Dark Forest

By Arthur "Dutch" Schultz

The Hurtgen Forest was the scene of some of the war’s most bitter fighting. Beginning in late September 1944, and lasting until February 1945, American and German forces savagely battled in the hilly and heavily wooded forest located southwest of Aachen, Germany. Throughout the campaign, entrenched, well-camouflaged Germans mauled scores of American units. In February 1945, the 505 Parachute Infantry Regiment (PIR) and 517th Parachute Combat Team (PCT) contributed immeasurably to bringing the bloody campaign to a close. Arthur "Dutch" Schultz of C Company of the 505 PIR, describes his experiences fighting in the Hurtgen Forest.(pko)
  Hurtgenmoon.jpg (24225 bytes)
  Photo taken in 1946 showing the
  devastated landscape  of the 
  Hurtgen Forest (U.S. Army).
In late January, my Regiment (505) was relieved by the 508 Parachute Infantry Regiment and we were sent to a town near the Salm River for rest and recuperation. Four days later, we were sent to the Hurtgen Forest where I experienced some of the worst artillery fire ever. Those 88’s were a very convincing argument about whether or not there is such a person as an "atheist in a foxhole." It was during one of these 88 artillery barrages that I watched a fellow trooper, Bill Janke, tried to prove his theory that he was less of a target during an artillery barrage if he stood straight up rather than hugging the ground. When all of us were down on the ground, he would stand straight as an arrow, except that his upper body violently shook back and forth. We often kidded him that he was shaking too furiously for anything to hit him.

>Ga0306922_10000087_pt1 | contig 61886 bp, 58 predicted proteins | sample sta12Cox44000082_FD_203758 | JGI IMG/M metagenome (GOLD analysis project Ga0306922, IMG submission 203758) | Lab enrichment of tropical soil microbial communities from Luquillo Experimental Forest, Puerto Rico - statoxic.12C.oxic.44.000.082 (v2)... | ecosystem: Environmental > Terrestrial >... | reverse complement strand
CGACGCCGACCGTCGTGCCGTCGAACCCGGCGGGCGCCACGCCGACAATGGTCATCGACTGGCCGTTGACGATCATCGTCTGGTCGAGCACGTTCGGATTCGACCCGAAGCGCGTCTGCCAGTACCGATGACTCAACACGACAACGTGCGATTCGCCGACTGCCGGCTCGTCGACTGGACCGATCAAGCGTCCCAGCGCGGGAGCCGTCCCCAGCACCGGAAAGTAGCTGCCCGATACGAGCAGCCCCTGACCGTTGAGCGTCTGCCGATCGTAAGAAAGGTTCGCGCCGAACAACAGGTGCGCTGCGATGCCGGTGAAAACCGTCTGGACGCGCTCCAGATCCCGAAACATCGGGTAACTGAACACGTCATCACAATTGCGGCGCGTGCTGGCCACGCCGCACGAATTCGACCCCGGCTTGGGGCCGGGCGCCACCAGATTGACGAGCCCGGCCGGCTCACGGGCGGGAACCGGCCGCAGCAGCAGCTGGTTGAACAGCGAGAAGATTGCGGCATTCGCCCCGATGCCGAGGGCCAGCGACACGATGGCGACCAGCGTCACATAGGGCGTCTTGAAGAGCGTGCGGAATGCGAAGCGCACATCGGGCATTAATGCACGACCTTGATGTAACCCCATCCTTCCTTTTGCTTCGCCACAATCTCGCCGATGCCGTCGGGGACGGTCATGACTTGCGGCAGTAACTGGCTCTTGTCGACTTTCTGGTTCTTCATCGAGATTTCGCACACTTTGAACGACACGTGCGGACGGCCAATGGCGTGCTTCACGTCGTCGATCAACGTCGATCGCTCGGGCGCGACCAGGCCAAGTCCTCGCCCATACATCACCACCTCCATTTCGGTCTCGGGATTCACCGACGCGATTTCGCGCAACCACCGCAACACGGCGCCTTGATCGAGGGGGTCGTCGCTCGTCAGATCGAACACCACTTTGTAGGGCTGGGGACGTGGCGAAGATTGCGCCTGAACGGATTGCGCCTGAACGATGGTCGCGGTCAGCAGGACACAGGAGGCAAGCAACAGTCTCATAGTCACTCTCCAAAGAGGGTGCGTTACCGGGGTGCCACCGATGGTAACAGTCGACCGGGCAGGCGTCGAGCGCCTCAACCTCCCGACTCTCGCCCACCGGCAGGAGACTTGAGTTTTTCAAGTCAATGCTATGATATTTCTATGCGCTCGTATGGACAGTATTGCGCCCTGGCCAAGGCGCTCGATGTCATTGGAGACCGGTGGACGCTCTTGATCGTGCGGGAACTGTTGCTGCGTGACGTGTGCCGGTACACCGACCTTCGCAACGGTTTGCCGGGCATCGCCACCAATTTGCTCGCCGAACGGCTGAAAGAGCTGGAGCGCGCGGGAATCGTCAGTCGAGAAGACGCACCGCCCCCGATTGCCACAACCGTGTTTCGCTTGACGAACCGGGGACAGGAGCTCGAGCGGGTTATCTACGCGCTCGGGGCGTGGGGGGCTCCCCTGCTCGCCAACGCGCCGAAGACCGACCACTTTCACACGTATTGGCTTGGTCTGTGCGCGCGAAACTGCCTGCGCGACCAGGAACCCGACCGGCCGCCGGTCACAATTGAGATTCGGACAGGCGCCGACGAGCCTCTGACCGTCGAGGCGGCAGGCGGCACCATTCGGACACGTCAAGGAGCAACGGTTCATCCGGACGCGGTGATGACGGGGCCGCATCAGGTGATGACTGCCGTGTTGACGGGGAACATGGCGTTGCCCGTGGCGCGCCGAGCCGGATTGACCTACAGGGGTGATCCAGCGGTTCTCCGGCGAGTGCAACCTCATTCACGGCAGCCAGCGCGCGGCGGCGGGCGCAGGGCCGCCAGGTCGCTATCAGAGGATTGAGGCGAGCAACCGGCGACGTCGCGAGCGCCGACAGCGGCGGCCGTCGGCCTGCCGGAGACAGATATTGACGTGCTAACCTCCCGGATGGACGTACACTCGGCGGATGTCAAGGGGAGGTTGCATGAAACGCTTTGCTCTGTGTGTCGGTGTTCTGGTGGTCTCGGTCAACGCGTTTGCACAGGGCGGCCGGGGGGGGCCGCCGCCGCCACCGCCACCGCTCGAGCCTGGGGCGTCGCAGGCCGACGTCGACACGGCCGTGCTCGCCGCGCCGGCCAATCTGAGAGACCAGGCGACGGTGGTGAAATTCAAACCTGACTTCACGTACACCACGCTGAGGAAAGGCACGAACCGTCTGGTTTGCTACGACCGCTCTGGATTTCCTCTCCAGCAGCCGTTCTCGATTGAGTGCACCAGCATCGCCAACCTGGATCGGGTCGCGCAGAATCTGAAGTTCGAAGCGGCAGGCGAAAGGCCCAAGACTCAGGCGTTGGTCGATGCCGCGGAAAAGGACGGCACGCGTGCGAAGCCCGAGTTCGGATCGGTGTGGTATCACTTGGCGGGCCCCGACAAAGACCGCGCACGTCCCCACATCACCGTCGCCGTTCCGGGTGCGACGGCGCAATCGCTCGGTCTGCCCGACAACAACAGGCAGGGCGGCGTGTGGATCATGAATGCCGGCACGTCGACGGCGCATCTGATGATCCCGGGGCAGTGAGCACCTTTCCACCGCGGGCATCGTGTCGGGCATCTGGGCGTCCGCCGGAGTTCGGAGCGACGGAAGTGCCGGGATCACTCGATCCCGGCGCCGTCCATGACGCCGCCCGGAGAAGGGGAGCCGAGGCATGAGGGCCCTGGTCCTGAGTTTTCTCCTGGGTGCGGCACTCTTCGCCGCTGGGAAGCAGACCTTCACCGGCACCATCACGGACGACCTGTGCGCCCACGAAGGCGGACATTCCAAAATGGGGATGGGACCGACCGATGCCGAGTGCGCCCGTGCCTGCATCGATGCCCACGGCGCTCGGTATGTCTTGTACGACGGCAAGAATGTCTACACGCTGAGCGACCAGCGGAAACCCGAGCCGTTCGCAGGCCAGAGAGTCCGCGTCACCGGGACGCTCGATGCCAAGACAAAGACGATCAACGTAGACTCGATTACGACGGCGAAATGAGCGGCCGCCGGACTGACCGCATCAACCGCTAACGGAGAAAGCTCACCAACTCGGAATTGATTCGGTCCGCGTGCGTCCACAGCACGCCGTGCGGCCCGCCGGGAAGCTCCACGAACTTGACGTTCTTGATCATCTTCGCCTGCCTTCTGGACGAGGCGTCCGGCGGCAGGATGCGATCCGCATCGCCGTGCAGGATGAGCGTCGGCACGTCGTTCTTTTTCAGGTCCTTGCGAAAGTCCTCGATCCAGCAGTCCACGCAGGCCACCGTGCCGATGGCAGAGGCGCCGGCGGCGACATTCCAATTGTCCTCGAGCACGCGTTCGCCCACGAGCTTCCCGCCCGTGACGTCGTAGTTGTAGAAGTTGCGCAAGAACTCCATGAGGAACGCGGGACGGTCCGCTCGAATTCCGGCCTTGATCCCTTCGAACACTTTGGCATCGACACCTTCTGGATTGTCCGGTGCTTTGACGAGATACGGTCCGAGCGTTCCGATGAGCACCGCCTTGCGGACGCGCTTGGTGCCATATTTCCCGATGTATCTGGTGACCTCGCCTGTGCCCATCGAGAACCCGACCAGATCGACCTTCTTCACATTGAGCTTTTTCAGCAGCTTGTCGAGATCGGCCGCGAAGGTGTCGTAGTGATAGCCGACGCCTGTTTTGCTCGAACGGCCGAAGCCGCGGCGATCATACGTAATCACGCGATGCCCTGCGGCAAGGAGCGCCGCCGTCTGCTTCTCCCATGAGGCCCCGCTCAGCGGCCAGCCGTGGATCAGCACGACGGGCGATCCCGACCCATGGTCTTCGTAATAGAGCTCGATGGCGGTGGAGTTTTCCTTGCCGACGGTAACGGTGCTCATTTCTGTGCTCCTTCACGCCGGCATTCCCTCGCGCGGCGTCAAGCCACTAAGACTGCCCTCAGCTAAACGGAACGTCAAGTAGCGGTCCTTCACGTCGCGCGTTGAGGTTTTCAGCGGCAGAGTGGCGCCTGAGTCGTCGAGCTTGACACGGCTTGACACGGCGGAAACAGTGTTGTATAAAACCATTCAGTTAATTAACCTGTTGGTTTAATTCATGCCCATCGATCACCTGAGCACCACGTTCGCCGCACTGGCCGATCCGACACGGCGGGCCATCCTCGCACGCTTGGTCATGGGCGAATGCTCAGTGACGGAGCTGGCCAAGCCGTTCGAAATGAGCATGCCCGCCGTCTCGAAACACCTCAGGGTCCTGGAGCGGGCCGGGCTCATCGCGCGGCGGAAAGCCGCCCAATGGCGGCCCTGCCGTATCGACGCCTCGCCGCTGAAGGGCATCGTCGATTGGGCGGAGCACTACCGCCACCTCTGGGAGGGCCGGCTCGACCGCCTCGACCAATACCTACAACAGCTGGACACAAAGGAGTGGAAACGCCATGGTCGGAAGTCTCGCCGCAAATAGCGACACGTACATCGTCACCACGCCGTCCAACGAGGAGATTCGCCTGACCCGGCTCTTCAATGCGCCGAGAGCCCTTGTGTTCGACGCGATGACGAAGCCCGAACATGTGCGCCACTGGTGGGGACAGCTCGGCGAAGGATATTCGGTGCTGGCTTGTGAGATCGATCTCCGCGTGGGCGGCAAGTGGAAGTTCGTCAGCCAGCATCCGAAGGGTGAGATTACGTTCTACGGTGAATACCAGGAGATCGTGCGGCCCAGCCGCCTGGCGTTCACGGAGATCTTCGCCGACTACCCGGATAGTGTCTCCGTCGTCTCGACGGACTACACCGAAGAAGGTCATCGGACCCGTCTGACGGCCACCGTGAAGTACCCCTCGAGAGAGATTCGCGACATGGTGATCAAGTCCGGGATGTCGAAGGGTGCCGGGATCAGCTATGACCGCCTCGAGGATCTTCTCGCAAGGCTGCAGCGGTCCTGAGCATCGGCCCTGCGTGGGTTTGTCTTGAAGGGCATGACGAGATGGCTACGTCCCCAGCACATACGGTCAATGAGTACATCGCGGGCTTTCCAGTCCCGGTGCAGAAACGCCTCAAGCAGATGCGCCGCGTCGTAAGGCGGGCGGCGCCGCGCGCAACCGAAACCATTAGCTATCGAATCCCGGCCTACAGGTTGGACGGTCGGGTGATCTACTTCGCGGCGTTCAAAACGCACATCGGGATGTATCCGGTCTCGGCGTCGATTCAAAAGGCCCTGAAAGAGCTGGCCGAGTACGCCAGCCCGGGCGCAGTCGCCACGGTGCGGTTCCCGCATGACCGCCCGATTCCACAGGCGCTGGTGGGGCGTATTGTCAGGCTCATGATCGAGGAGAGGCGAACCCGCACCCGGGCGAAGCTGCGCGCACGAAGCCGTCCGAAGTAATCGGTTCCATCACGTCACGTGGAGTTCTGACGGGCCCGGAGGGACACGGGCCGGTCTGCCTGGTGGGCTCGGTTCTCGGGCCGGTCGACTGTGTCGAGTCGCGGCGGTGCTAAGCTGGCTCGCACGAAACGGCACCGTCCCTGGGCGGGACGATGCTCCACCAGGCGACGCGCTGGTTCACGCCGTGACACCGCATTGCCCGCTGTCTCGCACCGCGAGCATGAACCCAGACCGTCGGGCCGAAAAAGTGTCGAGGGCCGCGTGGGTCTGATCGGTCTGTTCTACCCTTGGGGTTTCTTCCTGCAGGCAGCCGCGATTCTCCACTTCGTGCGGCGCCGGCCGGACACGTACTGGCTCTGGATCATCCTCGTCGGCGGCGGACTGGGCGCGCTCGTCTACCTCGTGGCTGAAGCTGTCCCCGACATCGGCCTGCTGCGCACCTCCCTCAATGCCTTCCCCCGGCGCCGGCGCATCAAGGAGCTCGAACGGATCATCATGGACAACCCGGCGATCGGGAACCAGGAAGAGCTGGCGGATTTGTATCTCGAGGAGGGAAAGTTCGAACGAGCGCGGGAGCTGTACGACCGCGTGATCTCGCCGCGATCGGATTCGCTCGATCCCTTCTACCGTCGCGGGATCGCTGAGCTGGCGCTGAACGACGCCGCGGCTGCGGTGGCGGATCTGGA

I saw much death and destruction from Normandy onward, but never anything even close to what I saw in the Kall River Valley. It looked like a scene out of "Dante’s Inferno." We were on a path that overlooked the entire valley. At the same time I was fighting fatigue and illness, and seeing this horrific picture did nothing but lower my morale. Much of the snow was beginning to melt and underneath were countless American bodies in all sorts of contorted positions. In some instances only an arm, or a head, or a portion of the lower body could be seen. There were vehicles, tanks, hand weapons, artillery pieces, and other equipment scattered all over the valley (the Germans had trapped a regiment of the 28th Division and destroyed it shortly before the snow came). What bothered me was that these dead Americans were abandoned without apparent recognition of their sacrifices. Seeing a sight like this helped me appreciate my outfit and its’ leadership. I could not imagine General Gavin ever allowing something like this to happen to his men.
Hurtgentrail.jpg (26932 bytes)
Kall Trail, in the Hurtgen Forest.  Note the tank
tracks on the right side of the trail. (U.S. Army)
This path that we were using had recently been cleared of mines by the engineers. However, there were still mines on both sides of the path so it became crucial not to stray too far from the center of the path. At some point, I became violently ill and fell to the ground. I lay there for a moment not caring whether I lived or died. A first lieutenant (I don’t remember his name) helped get me back to my feet.

He put my weapon over one of his shoulders and my arm over his other shoulder, and helped me keep up with the rest of the troops. He stayed right along side me until we stopped to set up a bivouac for the night. He prepared the foxhole and told me to rest for the night (I never got the chance to thank this man for helping me). Two days later, on February 10, 1945, I was medically evacuated to the 62nd General Hospital in a suburb of Paris, France.